Student earns FCHS diploma and college degree, all in the same month

Jared Daigre, 17, of Fayetteville is an Eagle Scout with a college degree. Photo/Submitted.
Jared Daigre, 17, of Fayetteville is an Eagle Scout with a college degree. Photo/Submitted.

Graduation season is a busy time for a lot of local students. For Jared Daigre, this month is twice as busy.

Above, Jared Daigre, 17, of Fayetteville is an Eagle Scout with a college degree. Photo/Submitted.

The 17-year-old from Fayetteville is actually doing things in reverse order compared to most of his peers. He received an associate’s degree May 8 from Middle Georgia State University, and this week he will walk across the platform at Fayette County High School to get his diploma.

How did he do that? By taking advantage of a program at MGSU that is unique in the entire state.

Georgia Academy is a residential option for high school juniors and seniors to earn college credit toward a bachelor’s degree and includes a path to earn an associate’s degree from MGSU. It is different from other dual-enrollment programs where students take some college courses either online or at a college close to home.

The program’s full name is Georgia Academy of Arts, Mathematics, Engineering and Sciences (formerly known as GAMES). Jared first discovered its existence in seventh grade, when it was still based at the University of West Georgia, and by tenth grade he got an invitation to visit the MGSU campus and learn more about it.

There are stringent academic requirements, as the entire program houses 45 students in a given year. That means about 20 or so openings are available every summer. The application process includes an interview with the student and his or her parents to determine if it is a good fit.

Once that happens and a student is selected, the offer is made that day, according to Regina Daigre, Jared’s mother. “You don’t have to go back home to wait and see.”

Jared Daigre

Jared was accepted in the summer of 2016 and made the move to his new home for the next two years. Georgia Academy students live in a residence hall reserved specifically for them, with boys on one floor and girls on another. Each floor is monitored and only Academy students are allowed in their dedicated areas, which include their own study hall and computer lab with key card access among other amenities.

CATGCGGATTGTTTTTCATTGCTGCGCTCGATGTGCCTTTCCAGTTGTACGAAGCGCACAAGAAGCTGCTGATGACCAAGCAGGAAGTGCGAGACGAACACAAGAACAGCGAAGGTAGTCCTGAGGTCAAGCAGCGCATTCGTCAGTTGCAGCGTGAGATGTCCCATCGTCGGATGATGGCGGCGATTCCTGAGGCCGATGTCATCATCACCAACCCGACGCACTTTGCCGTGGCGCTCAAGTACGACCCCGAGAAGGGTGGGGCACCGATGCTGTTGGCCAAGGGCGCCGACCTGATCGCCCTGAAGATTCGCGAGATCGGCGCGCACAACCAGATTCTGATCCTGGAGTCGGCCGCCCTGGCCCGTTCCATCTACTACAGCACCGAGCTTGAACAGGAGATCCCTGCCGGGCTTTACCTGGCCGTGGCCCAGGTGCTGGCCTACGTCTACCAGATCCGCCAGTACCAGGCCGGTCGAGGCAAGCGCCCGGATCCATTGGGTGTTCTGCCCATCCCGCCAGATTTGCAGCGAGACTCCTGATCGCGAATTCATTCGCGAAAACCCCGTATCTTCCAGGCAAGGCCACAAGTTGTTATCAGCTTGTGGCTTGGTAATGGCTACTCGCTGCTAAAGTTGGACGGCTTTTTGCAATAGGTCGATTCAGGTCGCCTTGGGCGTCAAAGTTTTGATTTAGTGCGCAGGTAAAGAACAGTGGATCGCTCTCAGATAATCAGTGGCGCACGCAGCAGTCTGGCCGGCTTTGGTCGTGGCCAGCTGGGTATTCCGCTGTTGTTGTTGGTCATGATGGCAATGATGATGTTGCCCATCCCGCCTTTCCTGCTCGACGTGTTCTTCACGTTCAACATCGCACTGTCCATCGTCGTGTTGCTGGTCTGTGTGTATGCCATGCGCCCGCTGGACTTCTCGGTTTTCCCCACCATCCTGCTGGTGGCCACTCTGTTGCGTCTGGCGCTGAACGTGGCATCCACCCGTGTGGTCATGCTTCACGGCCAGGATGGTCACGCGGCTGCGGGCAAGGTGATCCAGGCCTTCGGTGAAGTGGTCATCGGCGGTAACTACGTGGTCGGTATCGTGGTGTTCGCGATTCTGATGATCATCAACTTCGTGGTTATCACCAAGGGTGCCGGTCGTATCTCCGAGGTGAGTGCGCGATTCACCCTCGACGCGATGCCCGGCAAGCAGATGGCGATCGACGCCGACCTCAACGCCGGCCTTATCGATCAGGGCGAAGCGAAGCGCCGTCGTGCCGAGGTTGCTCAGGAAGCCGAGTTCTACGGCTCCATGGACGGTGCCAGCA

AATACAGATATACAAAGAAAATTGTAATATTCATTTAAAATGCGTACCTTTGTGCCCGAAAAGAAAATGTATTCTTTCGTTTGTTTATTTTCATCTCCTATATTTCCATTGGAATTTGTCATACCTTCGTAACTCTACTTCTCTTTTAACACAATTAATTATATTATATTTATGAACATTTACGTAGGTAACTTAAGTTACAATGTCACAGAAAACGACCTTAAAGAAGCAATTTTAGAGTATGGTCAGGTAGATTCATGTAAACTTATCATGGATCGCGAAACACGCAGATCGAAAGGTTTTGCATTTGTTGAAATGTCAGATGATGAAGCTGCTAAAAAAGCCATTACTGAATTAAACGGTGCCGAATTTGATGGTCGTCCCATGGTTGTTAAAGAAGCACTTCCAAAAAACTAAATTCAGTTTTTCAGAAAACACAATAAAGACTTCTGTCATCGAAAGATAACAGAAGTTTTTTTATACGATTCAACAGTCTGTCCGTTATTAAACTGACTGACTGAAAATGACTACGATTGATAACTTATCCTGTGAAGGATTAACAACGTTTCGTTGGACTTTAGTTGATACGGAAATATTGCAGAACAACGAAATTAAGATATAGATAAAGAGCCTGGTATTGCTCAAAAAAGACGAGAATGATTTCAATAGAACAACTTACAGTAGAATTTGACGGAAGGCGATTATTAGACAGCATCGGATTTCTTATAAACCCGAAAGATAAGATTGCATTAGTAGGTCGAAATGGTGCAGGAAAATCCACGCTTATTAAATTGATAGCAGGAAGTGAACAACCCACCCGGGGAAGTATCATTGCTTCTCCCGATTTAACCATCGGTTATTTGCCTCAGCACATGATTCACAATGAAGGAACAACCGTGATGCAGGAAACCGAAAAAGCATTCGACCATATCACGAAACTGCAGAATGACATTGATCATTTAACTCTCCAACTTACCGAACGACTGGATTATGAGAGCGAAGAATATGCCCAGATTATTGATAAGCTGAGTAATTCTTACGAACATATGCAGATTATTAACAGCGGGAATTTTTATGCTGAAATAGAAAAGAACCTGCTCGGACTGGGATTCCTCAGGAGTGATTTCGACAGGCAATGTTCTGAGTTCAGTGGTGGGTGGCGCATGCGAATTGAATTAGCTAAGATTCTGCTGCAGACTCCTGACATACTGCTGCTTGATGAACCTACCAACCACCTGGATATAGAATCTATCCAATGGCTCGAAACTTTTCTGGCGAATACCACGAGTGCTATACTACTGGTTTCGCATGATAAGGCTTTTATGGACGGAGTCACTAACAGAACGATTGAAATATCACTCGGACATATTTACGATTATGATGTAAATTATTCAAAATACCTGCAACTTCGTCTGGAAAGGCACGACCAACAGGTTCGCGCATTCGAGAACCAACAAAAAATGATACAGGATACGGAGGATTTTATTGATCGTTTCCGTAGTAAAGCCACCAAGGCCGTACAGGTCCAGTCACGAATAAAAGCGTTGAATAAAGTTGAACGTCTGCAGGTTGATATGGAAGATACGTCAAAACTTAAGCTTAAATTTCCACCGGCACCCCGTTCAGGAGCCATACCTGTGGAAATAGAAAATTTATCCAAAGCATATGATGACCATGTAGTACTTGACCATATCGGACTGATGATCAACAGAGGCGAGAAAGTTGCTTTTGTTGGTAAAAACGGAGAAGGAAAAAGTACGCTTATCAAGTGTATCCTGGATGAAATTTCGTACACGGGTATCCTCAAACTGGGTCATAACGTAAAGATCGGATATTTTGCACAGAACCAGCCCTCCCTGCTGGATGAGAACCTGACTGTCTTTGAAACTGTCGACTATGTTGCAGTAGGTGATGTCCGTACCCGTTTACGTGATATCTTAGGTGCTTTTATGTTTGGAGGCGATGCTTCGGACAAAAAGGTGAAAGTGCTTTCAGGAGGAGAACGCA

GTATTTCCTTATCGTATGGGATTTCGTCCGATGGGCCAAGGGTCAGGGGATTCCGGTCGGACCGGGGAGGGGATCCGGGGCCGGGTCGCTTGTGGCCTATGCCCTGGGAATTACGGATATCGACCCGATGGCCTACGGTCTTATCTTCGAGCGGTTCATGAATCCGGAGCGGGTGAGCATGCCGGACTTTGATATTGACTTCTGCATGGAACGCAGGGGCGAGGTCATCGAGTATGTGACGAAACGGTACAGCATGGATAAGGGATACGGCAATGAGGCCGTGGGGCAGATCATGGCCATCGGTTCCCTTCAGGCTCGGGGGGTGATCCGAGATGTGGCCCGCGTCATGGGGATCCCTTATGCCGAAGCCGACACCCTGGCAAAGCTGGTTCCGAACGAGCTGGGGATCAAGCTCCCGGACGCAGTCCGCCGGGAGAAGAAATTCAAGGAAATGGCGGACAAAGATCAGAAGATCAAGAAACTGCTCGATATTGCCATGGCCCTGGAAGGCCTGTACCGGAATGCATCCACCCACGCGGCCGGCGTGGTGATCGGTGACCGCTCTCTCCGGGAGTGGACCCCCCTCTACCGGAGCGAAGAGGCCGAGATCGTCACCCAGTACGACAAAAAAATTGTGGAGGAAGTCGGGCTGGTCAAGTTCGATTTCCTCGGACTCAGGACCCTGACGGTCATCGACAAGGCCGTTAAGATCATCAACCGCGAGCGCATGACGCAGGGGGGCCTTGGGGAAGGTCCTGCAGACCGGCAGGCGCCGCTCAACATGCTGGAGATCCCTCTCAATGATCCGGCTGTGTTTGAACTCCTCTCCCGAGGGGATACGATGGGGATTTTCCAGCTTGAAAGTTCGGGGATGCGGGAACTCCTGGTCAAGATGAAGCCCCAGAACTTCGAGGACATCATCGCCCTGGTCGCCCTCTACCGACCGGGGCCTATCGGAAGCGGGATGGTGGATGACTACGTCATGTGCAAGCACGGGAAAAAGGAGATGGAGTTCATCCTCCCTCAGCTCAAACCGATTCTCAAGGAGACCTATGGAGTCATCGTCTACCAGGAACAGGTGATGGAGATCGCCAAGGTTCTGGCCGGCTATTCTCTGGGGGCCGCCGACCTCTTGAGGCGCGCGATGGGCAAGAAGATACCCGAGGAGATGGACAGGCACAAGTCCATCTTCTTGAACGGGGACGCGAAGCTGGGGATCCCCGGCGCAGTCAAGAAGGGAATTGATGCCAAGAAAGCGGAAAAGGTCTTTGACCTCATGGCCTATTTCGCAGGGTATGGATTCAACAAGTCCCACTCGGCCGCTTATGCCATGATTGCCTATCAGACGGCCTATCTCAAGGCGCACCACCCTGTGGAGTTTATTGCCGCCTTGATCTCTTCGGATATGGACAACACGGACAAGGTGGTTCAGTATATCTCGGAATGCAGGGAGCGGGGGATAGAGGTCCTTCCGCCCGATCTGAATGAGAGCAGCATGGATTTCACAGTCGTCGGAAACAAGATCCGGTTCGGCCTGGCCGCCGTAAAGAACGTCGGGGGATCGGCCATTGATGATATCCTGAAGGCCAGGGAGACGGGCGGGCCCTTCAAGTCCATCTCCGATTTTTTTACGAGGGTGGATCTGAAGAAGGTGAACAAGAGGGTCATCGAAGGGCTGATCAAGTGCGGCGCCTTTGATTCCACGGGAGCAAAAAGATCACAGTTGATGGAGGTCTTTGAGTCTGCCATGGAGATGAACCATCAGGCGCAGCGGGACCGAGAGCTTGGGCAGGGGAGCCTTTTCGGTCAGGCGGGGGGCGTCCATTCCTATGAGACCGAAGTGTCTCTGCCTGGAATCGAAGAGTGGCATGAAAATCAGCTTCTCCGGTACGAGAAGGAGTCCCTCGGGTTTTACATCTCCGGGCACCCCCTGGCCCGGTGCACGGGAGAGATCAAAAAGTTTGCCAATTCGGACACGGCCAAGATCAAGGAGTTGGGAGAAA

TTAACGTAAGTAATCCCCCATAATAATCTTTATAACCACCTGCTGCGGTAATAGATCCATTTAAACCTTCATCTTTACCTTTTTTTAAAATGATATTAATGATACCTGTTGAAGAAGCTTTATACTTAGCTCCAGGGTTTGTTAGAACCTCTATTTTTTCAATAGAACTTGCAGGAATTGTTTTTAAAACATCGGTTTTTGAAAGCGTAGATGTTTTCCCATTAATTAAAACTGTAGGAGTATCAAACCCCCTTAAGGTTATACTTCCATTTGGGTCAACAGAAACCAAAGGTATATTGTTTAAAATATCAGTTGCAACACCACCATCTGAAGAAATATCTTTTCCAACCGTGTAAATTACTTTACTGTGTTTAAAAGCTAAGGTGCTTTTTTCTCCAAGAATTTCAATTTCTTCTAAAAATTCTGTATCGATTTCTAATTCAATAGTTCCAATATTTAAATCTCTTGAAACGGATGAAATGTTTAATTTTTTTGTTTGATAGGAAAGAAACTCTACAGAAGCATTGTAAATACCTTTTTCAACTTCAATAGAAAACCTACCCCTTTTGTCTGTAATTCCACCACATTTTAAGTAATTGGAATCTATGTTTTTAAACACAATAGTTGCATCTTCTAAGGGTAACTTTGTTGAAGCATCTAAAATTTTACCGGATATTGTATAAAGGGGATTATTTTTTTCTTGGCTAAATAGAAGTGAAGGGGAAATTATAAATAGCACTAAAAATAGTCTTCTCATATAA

“It’s very well covered,” Regina Daigre said in regard to safety and security. “The building is dedicated for them to study.”

Despite the excellent surroundings, Jared’s parents were understandably nervous about letting him leave home for college at 15. “It was a tough decision to make as a parent, but we knew if he didn’t go after tenth grade, he wouldn’t go,” Regina said.

While it is not required for students at Georgia Academy to select a major, some do. But there are only a few specific associate’s degree programs to choose from.

Jared began with information technology but switched to psychology after a while. He wrapped up his senior with what his mother called “a tough load” of classes in both areas. His plan is to eventually go to medical school with a focus on neuroscience.

Georgia Academy students receiving associate’s degrees participated in the same ceremony as the other MGSU graduates. They are referred to as Academy students but not as high school students.

As it is the only residential program for high school students at any state college in Georgia, parents pay only for the housing, meals and living expenses. Tuition, textbooks and mandatory fees, with the exception of course-specific fees, are paid for by the Georgia Student Finance Commission, according to the Academy’s website.

After graduating Friday from Fayette County High School, where he has not attended a class in two years, Jared will begin his junior year of college this fall at Mercer University in Macon, where he has a merit scholarship worth $72,000, his mother said.

Oh, and in whatever spare time he has had of late, he fulfilled the requirements for Eagle Scout and that designation became official April 30.

In addition to being thrilled about her son’s achievement, Jared’s mom wants more local students to investigate what Georgia Academy offers as she feels many of them simply don’t know about it. For more information about the program, visit